Good to have you back in the kitchen! The darker mustard seeds are more pungent. I like to use a mixture actually. White seeds will just give a gentle heat in the mouth, whereas the brown go up your nose and into your forehead, like horseradish! I haven’t made raw mustard from already ground mustard, so that is new territory to me. You could sure give it a try, just go light and add more ingredients as you build it. Keep me posted if you make it!

  3. Pilar says:

    Hi again!
    Actually, I have some yellow mustard powder, do you think that would make something nice?

  4. Carmen says:

    Hi ! I’m curious, what is it you made that is on the side of the mustard jar ? It looks good !
    Aloha

  5. Carmen says:

    Hi Amie, i was wondering if i could use mustard powder instead of seeds and if so how much ?

    Thank you for your time !
    Aloha

    • amie-sue says:

      Great question CArmen, but I don’t know the answer to that. This recipe calls for a huge about of mustard seeds and I am not sure how it would cross over to the powder form. I know in smaller measurements such as if a recipe calls for 1 tbsp. of mustard seed, double this to 2 tbsp of mustard powder. But somehow using 1 1/2 of powder just doesn’t seem right. I think if a person is using the powder, the recipes needs to be reconstructed and worked on. I am sorry that I don’t have a good answer for you. amie sue

  6. Carmen says:

    Thank you for that ! I actually found mustard seed and i will give it a go !

    Aloha

  7. Esther Kafka says:

    You are truly amazing Amie-Sue! Can’t wait to try this as I’m a HUGE mustard fan.

    • amie-sue says:

      Thank you Esther/ :) Your so sweet. We really love this mustard. It has converted us from any commercially made mustard for sure. :) amie sue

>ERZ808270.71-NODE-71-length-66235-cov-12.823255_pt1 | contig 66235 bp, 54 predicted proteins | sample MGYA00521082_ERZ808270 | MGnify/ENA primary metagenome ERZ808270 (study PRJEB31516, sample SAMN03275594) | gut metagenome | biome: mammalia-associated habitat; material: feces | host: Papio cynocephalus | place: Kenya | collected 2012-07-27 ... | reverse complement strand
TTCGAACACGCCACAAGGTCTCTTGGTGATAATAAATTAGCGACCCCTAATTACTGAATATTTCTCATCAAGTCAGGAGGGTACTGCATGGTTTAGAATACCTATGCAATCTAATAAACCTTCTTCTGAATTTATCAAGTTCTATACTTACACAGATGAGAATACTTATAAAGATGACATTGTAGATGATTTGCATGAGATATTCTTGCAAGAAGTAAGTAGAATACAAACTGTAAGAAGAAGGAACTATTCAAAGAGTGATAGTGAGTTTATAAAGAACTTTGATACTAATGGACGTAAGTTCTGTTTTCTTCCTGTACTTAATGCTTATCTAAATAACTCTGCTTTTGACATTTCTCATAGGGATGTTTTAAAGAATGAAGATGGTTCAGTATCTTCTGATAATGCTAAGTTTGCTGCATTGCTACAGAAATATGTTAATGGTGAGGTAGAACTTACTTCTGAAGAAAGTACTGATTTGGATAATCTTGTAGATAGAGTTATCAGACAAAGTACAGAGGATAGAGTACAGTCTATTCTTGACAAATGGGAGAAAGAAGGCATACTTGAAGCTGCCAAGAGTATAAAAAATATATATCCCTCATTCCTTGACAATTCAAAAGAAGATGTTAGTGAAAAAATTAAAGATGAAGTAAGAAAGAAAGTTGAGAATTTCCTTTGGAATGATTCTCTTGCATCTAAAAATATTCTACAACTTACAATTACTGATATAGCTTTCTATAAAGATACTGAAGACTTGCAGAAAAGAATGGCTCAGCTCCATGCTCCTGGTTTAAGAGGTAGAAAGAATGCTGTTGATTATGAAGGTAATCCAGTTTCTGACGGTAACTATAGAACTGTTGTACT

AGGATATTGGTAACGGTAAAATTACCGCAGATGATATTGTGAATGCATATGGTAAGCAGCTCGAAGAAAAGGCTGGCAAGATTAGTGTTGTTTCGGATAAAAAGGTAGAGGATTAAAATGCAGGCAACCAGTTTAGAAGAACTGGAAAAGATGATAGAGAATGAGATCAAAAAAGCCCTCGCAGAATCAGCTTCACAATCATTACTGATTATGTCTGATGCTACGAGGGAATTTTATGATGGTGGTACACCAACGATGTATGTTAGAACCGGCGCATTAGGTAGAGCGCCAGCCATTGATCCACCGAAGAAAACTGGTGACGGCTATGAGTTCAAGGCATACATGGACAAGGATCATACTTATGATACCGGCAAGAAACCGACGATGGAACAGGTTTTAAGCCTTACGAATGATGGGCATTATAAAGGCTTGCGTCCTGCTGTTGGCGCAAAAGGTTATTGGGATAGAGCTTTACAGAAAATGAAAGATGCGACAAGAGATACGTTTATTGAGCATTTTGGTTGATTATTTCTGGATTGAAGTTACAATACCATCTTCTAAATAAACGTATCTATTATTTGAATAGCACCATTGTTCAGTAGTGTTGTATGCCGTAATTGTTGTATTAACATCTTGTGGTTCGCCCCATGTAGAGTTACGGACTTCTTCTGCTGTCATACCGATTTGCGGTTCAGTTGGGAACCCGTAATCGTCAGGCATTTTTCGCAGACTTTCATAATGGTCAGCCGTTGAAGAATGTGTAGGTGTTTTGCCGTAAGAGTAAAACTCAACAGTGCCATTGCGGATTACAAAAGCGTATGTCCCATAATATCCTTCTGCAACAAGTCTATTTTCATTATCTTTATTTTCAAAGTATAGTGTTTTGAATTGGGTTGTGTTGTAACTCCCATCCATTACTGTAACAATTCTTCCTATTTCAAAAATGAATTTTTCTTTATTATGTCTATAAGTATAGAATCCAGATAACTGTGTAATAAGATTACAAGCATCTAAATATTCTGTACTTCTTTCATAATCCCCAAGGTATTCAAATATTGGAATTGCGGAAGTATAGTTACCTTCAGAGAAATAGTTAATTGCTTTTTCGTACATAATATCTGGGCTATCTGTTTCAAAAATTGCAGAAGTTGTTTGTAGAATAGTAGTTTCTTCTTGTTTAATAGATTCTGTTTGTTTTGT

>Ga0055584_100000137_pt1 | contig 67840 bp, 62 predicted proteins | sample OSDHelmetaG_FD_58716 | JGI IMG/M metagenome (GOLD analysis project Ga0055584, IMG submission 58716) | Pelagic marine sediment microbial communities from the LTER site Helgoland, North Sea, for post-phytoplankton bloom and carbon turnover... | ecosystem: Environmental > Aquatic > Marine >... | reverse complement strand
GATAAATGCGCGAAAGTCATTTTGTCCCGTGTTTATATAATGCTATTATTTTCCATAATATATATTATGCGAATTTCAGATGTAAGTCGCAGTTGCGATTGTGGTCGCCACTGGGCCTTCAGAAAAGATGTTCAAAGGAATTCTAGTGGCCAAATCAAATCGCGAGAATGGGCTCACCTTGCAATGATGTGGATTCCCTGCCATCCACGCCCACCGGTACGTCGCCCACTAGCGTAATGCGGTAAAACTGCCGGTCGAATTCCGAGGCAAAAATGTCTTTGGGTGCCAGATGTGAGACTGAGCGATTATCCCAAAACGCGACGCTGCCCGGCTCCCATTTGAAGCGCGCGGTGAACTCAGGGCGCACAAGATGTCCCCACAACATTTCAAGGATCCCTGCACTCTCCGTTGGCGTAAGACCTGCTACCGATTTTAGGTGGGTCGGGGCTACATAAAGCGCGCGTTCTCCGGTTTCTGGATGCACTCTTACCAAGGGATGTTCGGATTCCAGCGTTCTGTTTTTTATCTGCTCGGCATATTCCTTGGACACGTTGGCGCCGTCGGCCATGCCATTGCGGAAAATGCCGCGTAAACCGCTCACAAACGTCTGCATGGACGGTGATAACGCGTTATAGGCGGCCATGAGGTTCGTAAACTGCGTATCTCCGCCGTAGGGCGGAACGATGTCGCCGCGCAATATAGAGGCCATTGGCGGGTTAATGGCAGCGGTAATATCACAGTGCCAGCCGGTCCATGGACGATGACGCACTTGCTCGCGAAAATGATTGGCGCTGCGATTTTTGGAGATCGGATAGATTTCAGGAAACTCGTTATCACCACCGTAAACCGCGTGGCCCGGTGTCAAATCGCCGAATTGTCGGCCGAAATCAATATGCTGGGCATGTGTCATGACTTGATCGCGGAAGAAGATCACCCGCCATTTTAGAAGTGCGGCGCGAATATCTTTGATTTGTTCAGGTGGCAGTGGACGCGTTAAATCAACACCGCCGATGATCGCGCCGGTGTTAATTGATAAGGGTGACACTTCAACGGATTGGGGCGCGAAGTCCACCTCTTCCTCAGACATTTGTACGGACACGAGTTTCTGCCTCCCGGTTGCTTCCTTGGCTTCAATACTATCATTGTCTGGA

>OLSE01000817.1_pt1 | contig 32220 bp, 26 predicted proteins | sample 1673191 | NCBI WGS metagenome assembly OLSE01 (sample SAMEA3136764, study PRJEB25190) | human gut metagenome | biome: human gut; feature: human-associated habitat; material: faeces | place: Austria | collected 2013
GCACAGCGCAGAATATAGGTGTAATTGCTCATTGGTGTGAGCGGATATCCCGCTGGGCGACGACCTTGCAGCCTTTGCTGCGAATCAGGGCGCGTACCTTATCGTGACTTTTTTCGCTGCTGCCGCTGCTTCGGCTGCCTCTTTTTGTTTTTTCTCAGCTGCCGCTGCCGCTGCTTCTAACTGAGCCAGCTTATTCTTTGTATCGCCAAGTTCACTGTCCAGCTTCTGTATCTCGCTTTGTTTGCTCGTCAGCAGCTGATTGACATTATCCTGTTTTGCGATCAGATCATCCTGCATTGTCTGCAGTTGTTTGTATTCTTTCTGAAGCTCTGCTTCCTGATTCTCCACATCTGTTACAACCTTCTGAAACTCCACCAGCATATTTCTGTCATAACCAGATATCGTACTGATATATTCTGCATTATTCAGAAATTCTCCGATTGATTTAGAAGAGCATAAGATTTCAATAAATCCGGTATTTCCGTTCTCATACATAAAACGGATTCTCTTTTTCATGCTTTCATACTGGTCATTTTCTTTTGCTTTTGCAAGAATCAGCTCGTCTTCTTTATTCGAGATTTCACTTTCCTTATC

8. Silvia Cura says:

    Does pack a punch? That´s an understatement LOL …. I love strong flavors but this one is too much. I will use it to make the cheese though; but wanted to ask you what can I use to soften the flavor? what can I mixed it with?

    Love your website and your stories…. I usually find myself laughing on my own :)

    Thanks,
    Silvia

    • amie-sue says:

      Hello Silvia… I understand. :) I do find that different seeds carry different heat, so keep that in mind for the future. To soften the flavor you can try adding a little sweetener to it of your liking, but start small and increase as needed.

      I am happy to hear that as I share snippets of life, it brings you some joy. hehe Blessings, amie sue

      • Silvia Cura says:

        Hi Amie-Sue,
        Just wanted to let you know that I kind of sort out my problem with the mustard: I mixed it with some cashews :) ….. It doesn´t look as nice as yours but I can eat it now. Actually… I have been using it as dressing in my salads, with my burguers, and with almost everything I can LOL

        I thought about trying the seeds to find out wich one is the stron one to use less of that, but in all honesty I´m SCARED :) I will let you know how this one goes :)

        God bless you and have a nice day

        • amie-sue says:

          lol don’t be scared Silvia… it’s all a learning process :) But great way to save it and so glad that you are finding so many ways to use it! I am so impressed. :) Blessings and joy, amie sue

  9. angela says:

    Dear Amie Sue,

    just made the recipe and my mustard is incredible bitter!!

    Did I something wrong? I mainly used the dark seeds…

    looking forward to your reply!

    Love Angela

    • amie-sue says:

      Hello Angela,

      The darker seeds are more intense (bitter) when it comes to flavor than the lighter ones. I always use a combination of the two. I would suggest to get the lighter colored ones and try it. That way you can understand the difference in flavor. How long did you soak them for? If they don’t soak long enough, that can effect the flavor as well. I hope this helps. amie sue

      • angela says:

        Thank you Amie-Sue for your quick reply. I did soak them around 8-10 hours.

        Some say that a mustard has to rest a couple of days to lose its bitterness?

        perhaps I try it again with the yellow ones and see :)

        Angela

        • amie-sue says:

          Gosh, I have never soaked mine that long… well one time I forgot about them and they soaked for more than a day. They turned smelly and slimy to I tossed them. I would rather you try the lighter colored seeds first. Just do a small batch so you don’t waste ingredient if it turns out too bitter for you. We all have different tastes too so it might be that you are more in tune to that flavor profile. Let me know if you try it again Angela. Blessings, amie sue